Taking Care of Alzheimer's: the Burden on Women

VIDEO: Dr. Marie Savard talks about the sacrifices that caregivers make daily.

Caring for a loved one with Alzheimer's disease can be a 24/7 job, taking an emotional, financial and even physical toll on caretakers, especially if they're women, according to the Shriver Report on Alzheimer's.

The report, released Oct. 15, details the special burden women face as caretakers. The majority of Alzheimer's patients and caretakers are women, and more than half of them report serious emotional and physical stress that results from taking on the care of their ailing loved ones.

"All my time is taking care of my mother. Your whole life is devoted to somebody else, as if you had a little baby," says Ana Marie Ortega, 63, who has been caring for her 89-year-old mother Teodora Ortega for the past decade since she was diagnosed with Alzheimer's.

As with many caretakers, live-in nurses or nursing homes were not an option for Ortega because of financial and personal reasons, leaving the Sacramento, Calif., native to care for her ailing mother on her own.

"The nursing home was not what I wanted for mom," she says. "My mother practically raised my daughter so I could get a college education. She worked so hard all her life. You have to do the moral thing. Life doesn't repeat itself. She might be gone within a year or two and I don't want any regrets."

That choice has meant a lot of sacrifice for Ortega: She is on leave from her job at the governor's office so she can care for her mother, leaving tight finances and little time to herself.

"It's an emotional, mental, physical struggle," she says. "She can get very angry and mean when the medication is wearing off and she wasn't that way before. It's a cruel disease; it robs the person of their life and the people around them. This time it happens to be me because I chose to take care of mom."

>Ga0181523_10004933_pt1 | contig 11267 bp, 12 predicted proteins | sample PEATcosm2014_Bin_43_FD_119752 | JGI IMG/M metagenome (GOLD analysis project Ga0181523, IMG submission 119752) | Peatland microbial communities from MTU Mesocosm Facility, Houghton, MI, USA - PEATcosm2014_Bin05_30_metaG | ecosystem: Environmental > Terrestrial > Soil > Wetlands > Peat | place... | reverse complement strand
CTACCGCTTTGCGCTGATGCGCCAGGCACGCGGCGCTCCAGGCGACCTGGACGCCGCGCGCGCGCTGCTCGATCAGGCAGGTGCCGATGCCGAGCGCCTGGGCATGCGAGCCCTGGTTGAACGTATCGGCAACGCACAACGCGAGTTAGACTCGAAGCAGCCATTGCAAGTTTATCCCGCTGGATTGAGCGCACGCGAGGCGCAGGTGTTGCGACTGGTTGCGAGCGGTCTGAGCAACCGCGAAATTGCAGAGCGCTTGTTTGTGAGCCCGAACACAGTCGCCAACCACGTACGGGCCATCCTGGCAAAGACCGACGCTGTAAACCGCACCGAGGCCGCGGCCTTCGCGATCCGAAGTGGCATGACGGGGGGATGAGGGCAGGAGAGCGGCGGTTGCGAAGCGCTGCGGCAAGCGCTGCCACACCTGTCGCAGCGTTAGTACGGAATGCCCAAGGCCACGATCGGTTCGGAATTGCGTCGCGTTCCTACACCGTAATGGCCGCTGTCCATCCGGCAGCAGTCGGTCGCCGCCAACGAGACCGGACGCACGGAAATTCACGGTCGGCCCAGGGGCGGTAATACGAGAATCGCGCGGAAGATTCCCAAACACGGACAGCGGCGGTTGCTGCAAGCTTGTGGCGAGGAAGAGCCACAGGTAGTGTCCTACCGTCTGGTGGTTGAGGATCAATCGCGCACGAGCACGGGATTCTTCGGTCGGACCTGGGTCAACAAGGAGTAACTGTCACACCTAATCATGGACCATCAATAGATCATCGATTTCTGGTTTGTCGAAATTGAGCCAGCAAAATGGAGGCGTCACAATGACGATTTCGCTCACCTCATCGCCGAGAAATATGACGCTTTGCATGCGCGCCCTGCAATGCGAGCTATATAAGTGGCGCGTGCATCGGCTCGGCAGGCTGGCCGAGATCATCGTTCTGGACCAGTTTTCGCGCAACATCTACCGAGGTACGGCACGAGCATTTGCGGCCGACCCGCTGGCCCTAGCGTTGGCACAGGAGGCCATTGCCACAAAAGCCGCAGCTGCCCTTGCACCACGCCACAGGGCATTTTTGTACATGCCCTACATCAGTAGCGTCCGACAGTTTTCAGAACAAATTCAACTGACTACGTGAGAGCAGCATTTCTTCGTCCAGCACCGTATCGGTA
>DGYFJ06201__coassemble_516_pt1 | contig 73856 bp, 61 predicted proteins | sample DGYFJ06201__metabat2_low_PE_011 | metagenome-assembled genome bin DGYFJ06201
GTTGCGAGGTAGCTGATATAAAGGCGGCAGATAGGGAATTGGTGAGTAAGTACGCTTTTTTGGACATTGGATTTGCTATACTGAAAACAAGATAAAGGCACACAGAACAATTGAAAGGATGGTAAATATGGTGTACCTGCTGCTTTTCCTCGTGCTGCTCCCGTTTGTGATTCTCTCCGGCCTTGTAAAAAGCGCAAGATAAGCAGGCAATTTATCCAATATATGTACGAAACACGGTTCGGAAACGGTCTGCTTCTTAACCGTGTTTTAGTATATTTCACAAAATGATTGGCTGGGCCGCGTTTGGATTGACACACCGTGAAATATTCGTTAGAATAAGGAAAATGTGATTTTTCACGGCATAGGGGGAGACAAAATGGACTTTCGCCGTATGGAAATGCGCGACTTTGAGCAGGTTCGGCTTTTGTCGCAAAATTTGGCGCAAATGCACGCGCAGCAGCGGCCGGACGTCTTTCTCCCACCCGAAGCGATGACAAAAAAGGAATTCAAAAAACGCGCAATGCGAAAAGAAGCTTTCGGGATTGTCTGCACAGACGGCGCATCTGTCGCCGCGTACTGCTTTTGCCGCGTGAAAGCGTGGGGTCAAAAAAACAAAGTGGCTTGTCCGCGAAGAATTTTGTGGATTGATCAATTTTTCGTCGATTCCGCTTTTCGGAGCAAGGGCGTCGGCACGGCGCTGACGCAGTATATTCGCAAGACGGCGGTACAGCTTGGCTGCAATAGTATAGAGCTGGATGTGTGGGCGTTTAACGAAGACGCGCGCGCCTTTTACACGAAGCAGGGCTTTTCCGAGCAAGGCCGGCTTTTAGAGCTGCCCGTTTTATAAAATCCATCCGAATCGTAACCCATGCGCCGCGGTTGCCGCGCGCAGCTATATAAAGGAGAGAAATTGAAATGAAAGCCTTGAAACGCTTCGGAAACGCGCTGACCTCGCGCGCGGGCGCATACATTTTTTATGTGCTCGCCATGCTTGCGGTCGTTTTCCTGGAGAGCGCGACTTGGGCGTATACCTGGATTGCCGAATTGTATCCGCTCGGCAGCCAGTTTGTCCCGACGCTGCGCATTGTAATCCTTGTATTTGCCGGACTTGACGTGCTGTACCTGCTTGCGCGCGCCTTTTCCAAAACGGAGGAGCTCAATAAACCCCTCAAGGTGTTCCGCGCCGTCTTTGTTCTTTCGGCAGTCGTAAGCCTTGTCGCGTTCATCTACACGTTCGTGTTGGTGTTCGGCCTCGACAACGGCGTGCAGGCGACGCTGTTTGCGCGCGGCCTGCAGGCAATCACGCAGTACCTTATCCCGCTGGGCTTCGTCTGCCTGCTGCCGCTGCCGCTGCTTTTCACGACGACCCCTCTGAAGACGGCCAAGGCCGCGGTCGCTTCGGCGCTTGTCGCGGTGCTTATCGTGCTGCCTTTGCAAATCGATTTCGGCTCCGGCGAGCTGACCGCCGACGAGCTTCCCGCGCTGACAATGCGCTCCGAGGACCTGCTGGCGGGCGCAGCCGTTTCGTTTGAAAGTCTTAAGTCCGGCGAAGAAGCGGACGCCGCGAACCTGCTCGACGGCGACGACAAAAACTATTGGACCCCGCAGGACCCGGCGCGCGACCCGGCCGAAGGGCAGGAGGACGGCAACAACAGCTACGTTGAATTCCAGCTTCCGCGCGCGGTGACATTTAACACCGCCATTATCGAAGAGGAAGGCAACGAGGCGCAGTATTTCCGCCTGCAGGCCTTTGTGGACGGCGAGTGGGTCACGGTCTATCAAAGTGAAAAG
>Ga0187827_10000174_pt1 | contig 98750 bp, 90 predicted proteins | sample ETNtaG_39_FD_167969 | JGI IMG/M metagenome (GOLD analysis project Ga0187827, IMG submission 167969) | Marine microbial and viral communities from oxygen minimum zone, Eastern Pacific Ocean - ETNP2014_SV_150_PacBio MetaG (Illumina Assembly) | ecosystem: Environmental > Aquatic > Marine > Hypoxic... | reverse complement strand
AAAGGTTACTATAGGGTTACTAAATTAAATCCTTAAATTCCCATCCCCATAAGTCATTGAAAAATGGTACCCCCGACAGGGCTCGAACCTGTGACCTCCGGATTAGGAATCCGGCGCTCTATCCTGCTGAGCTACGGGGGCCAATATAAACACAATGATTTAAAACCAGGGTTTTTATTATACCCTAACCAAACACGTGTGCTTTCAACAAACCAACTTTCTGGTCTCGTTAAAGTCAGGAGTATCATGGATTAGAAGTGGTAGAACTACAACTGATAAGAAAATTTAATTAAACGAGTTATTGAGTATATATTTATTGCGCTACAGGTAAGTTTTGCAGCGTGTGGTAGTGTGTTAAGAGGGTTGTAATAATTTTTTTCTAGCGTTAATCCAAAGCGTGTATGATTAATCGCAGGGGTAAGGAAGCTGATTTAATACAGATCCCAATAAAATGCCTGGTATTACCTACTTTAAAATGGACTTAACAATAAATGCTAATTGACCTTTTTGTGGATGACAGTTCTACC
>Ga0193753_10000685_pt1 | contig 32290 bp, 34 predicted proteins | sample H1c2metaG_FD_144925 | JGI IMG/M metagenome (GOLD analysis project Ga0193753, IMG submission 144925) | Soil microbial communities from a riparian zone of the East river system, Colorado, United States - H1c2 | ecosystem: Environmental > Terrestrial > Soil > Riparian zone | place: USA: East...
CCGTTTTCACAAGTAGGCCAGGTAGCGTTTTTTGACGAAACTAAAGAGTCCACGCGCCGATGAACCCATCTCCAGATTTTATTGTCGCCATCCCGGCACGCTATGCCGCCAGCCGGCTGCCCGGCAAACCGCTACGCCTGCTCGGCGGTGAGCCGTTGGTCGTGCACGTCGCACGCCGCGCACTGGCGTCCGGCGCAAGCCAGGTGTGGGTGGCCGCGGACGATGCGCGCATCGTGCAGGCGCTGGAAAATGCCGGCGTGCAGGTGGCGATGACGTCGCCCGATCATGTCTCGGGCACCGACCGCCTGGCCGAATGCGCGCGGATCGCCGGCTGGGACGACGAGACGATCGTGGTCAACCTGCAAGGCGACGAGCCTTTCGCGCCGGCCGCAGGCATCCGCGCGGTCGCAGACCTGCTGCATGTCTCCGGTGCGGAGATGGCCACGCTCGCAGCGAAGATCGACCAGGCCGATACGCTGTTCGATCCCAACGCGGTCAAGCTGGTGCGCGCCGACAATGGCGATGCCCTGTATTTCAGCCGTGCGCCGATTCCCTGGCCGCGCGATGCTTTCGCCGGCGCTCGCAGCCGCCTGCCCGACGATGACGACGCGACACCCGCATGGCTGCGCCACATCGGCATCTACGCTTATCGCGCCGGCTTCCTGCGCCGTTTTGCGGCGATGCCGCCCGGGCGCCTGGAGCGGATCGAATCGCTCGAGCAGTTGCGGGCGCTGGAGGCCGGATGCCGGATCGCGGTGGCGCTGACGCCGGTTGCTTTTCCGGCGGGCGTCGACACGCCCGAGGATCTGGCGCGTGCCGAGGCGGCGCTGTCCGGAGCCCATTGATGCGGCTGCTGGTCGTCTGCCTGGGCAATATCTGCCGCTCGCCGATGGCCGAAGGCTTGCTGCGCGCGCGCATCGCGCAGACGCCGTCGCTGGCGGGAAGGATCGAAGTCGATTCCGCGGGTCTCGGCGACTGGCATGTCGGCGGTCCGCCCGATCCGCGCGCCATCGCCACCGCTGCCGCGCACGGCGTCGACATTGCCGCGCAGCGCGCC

Women as the 'Keepers of Kin'

"Taking care of elderly family members is still seen as women's work," says Mary Guerriero Austrom, professor of Alzheimer's Education at the Indiana University School of Medicine in Indianapolis. "Women are still the major kin keepers of the family.

"In a spousal situation, men do a phenomenal job, and we shouldn't lose sight of that, but the classic thing is women as caregivers, often daughters or daughters-in-law."

The idea that women are more likely to take on care duties for Alzheimer's is consistent with past research on the subject, experts say. "In the studies we've done, 75 percent or more of the caregivers have been women," says Kenneth Hepburn, professor and associate dean for research at the Nell Hodgson Woodruff School of Nursing at Emory University in Atlanta.

And because women are "more likely to be sandwiched between caregiving roles as mother and as caregiver for a parent," the women can face more stress and more total caregiving than their male caretaking counterparts.

Of female caretakers in the Shriver Report, nearly half report their stress levels as a five on a scale of one to five. Nearly half also report spending less time with their spouses or partners because of caretaking duties and 39 percent say that it puts a strain on their marriages.

"Women often are not only caregivers for their parents but primary caregivers for children and others," says Dr. Ladson Hinton, director of Education Core for the UC Davis Alzheimer's Disease Center Sacramento, Calif. "Women with professional careers have an amplification of stress and competing demands."

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